Inspiration

It's hard to say what brought about Octopus. Why Octopus? A sea creature hardly seems appropriate for a project such as this. But beyond the surface, a creature as slimy and mysterious as the legendary "donkey of the sea" is perfect for a project like this. In a way, we aspire to be like the octopus, whose brain to body mass ratio is the highest of all invertebrates. Also, tasty.

What it does

Octopus first prompts the user for their location. Using this and date/time data, Octopus uses a model constructed from hundreds of thousands of crime reports from around Chicago to determine which type of crime is most likely to occur at that location and time. Although there are heat maps of cities detailing dangerous and safe areas, none of them explicitly state the chances of certain crimes occuring.

Data here: https://data.cityofchicago.org/Public-Safety/Crimes-2001-to-present/ijzp-q8t2

How I built it

https://www.youtube.com/watch?v=hmE9f-TEutc

The core of this program runs a neural network in Python, as well as a heuristic we wrote to determine how dangerous an area is and what crime is most likely to occur in the area. The website that hosts it uses HTML. Part of the challenge was formatting the crime data (csv) into a usable form, which thankfully is not too difficult in Python.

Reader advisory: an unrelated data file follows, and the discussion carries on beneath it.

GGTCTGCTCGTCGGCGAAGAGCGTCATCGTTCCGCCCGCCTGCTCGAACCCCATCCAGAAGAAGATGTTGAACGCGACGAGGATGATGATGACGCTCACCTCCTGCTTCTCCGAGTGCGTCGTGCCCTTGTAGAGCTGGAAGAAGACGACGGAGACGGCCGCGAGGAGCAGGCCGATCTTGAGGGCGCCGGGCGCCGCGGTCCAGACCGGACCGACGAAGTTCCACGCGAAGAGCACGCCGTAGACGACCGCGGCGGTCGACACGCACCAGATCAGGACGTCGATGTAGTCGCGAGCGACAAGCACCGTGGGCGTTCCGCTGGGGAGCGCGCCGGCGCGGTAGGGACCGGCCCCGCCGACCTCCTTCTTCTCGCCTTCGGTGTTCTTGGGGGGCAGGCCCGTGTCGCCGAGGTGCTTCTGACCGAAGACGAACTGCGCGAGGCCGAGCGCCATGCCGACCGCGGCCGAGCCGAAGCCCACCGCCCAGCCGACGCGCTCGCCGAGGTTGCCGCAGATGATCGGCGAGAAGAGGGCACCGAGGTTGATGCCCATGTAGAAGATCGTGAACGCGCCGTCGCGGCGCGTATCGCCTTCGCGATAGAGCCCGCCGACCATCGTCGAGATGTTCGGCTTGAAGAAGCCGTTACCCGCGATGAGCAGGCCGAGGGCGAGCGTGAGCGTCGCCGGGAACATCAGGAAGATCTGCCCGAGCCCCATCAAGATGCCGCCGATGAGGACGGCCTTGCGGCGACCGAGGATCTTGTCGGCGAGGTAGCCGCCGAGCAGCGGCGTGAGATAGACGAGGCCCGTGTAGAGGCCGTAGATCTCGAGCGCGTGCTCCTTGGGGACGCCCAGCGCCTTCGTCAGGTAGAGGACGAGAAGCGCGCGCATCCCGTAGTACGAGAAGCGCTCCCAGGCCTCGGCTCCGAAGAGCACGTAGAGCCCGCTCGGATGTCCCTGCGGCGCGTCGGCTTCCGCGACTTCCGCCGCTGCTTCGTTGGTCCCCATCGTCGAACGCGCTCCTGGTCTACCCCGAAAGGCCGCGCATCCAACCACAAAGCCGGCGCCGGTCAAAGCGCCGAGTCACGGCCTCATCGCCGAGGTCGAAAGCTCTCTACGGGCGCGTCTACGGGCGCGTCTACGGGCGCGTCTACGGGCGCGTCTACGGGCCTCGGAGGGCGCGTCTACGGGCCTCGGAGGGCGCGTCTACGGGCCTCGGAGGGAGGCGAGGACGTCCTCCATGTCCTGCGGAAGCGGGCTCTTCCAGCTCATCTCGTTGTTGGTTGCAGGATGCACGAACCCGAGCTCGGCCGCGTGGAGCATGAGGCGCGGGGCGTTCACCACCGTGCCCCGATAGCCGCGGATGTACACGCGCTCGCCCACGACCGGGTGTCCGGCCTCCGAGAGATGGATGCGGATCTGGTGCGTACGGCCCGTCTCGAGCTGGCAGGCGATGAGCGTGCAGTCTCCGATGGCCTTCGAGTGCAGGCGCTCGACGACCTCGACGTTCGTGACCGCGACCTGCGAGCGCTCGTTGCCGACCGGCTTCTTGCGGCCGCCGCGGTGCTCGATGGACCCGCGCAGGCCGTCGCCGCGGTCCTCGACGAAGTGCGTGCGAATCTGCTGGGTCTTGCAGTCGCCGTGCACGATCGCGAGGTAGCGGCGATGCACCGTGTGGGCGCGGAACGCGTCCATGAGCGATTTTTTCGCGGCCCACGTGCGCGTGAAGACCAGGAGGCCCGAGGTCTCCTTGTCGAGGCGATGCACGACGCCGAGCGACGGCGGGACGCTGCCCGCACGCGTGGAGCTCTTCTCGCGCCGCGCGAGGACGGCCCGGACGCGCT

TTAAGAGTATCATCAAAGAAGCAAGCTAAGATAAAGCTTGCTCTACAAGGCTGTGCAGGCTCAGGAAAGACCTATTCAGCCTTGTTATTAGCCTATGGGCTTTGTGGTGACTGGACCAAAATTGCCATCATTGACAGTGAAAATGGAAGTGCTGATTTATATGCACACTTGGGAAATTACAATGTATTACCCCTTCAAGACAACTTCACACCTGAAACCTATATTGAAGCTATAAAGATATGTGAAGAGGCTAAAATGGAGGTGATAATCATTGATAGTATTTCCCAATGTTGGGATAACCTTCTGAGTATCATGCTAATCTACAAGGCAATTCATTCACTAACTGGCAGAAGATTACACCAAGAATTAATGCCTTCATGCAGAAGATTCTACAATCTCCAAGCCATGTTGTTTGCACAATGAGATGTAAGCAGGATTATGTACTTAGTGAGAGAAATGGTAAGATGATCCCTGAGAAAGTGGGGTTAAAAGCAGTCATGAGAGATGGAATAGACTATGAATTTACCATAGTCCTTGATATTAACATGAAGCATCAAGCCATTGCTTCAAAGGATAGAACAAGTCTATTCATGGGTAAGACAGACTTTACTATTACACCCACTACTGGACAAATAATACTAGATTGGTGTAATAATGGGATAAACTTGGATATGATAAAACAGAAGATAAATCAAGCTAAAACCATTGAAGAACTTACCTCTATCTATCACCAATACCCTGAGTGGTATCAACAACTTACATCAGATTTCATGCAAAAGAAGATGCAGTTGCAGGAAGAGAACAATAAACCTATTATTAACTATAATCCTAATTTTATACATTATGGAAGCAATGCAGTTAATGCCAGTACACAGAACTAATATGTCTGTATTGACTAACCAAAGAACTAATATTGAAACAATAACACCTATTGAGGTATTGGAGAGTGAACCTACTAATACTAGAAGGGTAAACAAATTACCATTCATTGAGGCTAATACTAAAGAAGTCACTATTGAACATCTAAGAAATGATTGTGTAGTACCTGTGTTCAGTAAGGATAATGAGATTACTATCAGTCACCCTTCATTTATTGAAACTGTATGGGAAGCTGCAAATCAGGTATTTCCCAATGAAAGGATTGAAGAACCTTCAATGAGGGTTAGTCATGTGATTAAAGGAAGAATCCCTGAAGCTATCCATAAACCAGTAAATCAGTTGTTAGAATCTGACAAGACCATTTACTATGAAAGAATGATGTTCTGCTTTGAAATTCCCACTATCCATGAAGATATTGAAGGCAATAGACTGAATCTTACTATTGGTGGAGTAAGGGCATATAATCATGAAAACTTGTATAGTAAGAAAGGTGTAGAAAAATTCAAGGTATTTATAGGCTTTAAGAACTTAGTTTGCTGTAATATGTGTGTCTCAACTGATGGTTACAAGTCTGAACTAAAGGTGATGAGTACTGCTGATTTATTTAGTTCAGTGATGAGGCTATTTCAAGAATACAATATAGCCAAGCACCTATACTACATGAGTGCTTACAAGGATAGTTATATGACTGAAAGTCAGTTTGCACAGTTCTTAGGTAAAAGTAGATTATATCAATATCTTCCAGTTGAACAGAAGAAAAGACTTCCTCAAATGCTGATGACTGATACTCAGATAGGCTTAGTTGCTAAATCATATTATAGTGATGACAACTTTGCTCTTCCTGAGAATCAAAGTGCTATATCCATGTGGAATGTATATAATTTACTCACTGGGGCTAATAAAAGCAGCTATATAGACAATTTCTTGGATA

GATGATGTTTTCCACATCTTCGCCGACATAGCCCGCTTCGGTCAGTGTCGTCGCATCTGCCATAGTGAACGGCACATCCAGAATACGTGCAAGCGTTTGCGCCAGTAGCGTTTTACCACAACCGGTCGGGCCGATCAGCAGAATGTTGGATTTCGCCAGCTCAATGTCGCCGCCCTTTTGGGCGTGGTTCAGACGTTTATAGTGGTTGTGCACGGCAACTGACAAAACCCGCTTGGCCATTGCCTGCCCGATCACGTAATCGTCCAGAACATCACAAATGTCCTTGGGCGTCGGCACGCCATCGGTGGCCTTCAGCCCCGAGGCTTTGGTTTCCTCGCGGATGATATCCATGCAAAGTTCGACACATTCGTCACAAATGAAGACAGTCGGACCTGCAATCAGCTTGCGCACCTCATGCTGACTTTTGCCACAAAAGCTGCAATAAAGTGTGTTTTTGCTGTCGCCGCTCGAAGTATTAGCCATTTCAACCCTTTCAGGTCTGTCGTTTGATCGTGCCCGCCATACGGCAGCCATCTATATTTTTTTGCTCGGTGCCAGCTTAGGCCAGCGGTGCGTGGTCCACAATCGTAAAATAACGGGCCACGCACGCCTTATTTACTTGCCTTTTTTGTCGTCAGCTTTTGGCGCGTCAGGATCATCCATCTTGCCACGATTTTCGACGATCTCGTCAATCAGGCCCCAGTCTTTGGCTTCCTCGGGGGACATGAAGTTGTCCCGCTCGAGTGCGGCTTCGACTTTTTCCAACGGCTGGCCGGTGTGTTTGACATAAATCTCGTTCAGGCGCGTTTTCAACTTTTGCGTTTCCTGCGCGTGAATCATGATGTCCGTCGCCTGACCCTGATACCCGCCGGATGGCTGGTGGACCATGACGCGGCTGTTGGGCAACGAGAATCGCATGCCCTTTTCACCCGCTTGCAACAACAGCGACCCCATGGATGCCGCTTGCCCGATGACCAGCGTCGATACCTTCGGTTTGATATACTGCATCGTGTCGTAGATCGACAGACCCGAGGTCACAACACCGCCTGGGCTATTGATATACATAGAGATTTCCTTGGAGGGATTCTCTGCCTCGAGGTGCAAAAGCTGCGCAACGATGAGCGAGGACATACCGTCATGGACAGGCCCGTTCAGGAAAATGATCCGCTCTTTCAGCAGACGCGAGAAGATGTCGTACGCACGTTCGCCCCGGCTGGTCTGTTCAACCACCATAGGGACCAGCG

Challenges I ran into

We're monkeys who make tons of syntax mistakes, spellig mistakes, logical mistakes, basically every mistake a CS student could possibly make.

Accomplishments that I'm proud of

It's machine learning! Though it's just a start, we're all glad that it runs properly. Considering it's also a novel idea, we're proud of what we've done here, especially since we did it in 24 hours.

What I learned

Crime rates spike around New Year's, especially sex offense :( On a cheerier note, I've learned that ACM is awesome and that I need sleep to properly function as a human.

What's next for Octopus Crime Check

More training data. We only used the data from 2016 (because of time constraints), but there's no reason we can't use the full data file, which stretches all the way back to 2001. In terms of user convenience, a viable next step would be to create a similar mobile app and integrate it with a phone's location services and time settings. This way, users simply would have to push a button instead of searching their GPS coordinates. Maybe we could even add speech recognition! There are so many ways to make Octopus even more user-friendly. As a final note, the site needs some patching up and polishing.

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